Two arguably less rigid approaches are possible. Some jurisdictions have transplanted adverse possession principles to determine when the statute of limitations begins to run against a good faith purchaser, and one commentator suggests commencing the running of the limitations period at the point when the owner either knew or should have known of the stolen property's whereabouts. Comment, "The Recovery of Stolen Art: Of Paintings, Statutes and Statutes of Limitations," 27 U.C.L.A.L.Rev. 1122 (1980). Under either approach KZW's suit would still have accrued no earlier than 1966. Courts and commentators have noted that the mere residential display of paintings may not constitute the type of open and notorious possession sufficient to afford notice to the true owner. See, e.g., O'Keeffe v. Snyder, 107 N.J.Super. 75, 405 A.2d 840 (Sup.Ct.App.Div.1979) (holding predominantly private display of stolen artworks insufficiently open and notorious), rev'd, 83 N.J. 478, 416 A.2d 862, 871-73 (1980) (noting difficulties with and rejecting application of adverse possession doctrine to chattels); Comment, supra, at pp. 1142-44 & n.86 (cases cited therein). Elicofon's private display of two unsigned paintings which remained unidentified until 1966, even if seen by many persons who visited the home, clearly did not afford KZW a reasonable opportunity to discover their whereabouts. Similarly, even if New York had a reasonable inquiry rule under which the statute of limitations begins to run when the owner knew or should have known of the stolen property's location, the GDR exercised reasonable diligence and cannot be held responsible for the late discovery of the Duerer paintings. See pp. 1165-1166, infra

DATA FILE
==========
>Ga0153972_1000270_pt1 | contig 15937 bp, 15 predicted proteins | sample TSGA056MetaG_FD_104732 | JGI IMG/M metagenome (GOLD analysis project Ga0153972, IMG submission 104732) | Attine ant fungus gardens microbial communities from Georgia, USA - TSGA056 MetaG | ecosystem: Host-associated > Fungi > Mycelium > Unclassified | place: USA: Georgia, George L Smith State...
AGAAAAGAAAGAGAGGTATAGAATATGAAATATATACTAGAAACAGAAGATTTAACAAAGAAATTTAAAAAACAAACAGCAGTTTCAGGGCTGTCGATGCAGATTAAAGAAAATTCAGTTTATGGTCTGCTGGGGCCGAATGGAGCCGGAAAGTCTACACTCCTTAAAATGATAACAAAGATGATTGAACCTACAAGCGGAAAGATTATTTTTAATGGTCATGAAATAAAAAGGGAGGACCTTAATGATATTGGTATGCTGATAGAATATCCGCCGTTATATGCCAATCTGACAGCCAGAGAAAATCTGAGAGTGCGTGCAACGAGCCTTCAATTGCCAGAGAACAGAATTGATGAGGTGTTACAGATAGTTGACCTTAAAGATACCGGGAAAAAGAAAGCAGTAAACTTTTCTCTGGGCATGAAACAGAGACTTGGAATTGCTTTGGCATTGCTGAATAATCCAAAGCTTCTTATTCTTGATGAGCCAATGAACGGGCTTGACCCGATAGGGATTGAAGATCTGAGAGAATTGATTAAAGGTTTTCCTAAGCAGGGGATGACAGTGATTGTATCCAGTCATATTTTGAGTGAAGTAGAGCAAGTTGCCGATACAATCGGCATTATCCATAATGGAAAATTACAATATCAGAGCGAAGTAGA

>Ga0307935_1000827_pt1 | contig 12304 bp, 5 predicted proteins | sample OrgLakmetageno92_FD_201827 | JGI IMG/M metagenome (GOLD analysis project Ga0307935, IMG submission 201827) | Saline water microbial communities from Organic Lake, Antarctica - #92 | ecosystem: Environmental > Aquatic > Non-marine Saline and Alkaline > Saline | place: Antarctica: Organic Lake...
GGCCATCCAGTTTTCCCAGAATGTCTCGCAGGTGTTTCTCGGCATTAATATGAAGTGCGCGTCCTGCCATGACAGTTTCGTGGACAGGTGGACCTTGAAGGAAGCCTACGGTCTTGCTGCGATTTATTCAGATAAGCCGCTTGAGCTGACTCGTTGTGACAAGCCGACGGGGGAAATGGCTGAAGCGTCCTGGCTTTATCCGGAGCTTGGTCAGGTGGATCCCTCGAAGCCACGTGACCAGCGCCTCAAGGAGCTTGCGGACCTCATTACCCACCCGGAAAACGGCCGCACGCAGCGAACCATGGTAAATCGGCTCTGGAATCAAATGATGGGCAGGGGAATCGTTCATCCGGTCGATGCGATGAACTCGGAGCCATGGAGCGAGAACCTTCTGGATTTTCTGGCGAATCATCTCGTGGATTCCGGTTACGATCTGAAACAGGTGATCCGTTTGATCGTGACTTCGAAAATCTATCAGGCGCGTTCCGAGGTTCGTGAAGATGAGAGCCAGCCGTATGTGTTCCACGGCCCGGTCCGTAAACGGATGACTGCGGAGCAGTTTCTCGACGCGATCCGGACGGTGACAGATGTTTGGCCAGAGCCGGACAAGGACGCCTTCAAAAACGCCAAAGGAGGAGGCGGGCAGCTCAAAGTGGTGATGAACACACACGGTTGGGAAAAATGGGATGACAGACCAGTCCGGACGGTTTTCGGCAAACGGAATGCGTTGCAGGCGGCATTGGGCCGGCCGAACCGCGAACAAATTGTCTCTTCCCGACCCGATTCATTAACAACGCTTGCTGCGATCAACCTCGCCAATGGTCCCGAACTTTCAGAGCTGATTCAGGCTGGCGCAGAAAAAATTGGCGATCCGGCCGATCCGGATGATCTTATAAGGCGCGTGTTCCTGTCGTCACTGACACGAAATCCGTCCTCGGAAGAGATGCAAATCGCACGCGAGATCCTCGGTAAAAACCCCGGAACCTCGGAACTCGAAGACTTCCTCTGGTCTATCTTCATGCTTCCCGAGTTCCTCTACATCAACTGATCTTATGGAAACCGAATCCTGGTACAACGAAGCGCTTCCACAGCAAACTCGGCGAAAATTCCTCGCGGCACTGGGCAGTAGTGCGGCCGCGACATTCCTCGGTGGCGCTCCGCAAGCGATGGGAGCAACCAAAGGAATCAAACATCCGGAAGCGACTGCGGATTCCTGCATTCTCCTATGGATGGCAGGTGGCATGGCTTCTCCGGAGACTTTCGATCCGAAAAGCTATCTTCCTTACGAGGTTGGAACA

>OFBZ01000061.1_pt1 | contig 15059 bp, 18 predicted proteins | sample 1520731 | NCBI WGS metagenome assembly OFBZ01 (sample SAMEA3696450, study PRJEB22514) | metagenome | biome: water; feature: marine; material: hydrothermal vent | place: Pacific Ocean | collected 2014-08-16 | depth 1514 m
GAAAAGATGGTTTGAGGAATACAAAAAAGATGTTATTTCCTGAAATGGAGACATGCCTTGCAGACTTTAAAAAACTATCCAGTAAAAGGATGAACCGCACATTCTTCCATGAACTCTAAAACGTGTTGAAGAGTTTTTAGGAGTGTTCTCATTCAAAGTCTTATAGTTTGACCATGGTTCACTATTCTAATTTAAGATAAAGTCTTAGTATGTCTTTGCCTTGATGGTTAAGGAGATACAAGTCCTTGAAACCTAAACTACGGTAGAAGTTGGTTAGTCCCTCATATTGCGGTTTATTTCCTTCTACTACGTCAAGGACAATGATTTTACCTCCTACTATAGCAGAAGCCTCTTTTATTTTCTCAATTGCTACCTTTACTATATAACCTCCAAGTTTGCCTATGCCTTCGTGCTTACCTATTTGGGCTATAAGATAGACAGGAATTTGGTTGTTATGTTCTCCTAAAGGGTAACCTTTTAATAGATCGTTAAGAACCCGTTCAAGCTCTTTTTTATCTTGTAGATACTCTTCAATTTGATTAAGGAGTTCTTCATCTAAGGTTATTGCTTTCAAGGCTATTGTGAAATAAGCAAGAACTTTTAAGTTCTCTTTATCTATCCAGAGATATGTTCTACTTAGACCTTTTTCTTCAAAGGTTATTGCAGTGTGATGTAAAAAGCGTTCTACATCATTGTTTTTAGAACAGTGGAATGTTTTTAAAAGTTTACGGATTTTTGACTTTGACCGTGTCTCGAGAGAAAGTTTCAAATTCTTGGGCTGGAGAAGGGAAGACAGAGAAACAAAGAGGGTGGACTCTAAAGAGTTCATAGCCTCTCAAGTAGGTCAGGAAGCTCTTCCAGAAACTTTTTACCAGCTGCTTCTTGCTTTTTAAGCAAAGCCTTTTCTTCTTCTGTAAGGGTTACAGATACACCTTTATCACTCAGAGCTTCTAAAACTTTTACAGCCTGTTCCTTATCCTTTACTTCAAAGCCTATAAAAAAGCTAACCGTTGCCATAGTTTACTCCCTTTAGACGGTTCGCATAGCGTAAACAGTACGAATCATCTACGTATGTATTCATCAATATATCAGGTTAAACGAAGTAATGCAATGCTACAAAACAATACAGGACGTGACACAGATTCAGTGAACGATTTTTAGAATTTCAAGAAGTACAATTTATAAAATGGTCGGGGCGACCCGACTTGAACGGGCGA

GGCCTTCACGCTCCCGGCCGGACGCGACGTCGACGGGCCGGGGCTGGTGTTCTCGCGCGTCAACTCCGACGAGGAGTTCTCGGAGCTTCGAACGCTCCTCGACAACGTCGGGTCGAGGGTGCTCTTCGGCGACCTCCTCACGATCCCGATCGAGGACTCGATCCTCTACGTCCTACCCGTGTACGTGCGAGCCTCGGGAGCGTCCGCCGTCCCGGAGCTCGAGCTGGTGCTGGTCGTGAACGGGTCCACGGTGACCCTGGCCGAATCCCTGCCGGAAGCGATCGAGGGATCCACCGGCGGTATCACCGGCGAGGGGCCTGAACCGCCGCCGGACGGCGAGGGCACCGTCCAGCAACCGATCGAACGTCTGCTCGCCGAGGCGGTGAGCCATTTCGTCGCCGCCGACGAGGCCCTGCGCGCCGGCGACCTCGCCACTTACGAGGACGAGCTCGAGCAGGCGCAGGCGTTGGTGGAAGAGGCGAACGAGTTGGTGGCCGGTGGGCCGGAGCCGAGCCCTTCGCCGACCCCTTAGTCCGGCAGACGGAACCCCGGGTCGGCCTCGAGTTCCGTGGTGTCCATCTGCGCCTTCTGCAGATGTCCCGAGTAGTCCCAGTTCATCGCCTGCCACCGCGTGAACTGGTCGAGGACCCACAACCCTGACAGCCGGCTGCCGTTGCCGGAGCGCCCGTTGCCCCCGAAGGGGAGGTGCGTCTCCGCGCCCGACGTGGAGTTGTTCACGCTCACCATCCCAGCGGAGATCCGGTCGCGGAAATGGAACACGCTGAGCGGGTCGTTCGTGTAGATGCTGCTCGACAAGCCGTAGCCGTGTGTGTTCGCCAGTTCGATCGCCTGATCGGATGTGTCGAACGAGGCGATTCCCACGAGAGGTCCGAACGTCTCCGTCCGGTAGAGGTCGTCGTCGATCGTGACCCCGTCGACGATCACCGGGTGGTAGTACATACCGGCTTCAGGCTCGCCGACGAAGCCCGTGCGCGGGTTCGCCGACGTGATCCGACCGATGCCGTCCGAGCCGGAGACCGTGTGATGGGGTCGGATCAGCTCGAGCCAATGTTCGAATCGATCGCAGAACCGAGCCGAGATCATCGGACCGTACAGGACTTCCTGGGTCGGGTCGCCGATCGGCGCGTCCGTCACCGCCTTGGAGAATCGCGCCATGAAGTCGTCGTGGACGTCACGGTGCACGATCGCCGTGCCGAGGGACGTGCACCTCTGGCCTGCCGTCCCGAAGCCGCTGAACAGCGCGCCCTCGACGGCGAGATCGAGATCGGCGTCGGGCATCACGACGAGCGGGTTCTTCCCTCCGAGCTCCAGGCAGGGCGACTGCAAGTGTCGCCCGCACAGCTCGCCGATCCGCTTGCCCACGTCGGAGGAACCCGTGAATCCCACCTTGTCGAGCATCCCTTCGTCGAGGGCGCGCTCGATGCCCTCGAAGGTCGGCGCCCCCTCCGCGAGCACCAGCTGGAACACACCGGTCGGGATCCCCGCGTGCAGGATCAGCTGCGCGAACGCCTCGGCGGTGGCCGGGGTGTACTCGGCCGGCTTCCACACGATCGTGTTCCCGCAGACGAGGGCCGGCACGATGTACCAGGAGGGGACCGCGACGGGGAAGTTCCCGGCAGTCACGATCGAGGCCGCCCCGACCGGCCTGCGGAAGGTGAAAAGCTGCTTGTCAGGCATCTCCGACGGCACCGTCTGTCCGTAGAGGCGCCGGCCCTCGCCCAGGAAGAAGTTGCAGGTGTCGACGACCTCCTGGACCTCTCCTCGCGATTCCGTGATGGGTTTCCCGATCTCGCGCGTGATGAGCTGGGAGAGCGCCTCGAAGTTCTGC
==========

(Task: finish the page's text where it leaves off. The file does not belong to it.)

The argument that the FRG exercised sovereignty over all of Germany must be distinguished from the different argument that the FRG and not the GDR is the successor in interest to the property rights of predecessor states
Indeed, the 1966 Act amending the Trading With the Enemy Act to transfer to the FRG the three paintings that later were the subject of the 1973 German Supreme Court decision (see n. 10, supra) is consistent with the view of FRG as trustee for the GDR. The amending Act added § 39(e) to the Trading With the Enemy Act, and reads in relevant part as follows:
"(e) ... the Attorney General is hereby authorized to transfer the three paintings ... to the Federal Republic of Germany, to be held in trust for eventual transfer to the Weimar Museum, Weimar, State of Thuringia, Germany, in accord with the terms of an agreement to be made between the United States and the Federal Republic of Germany. 50 U.S.C.App. § 39(e)." (Emphasis added.)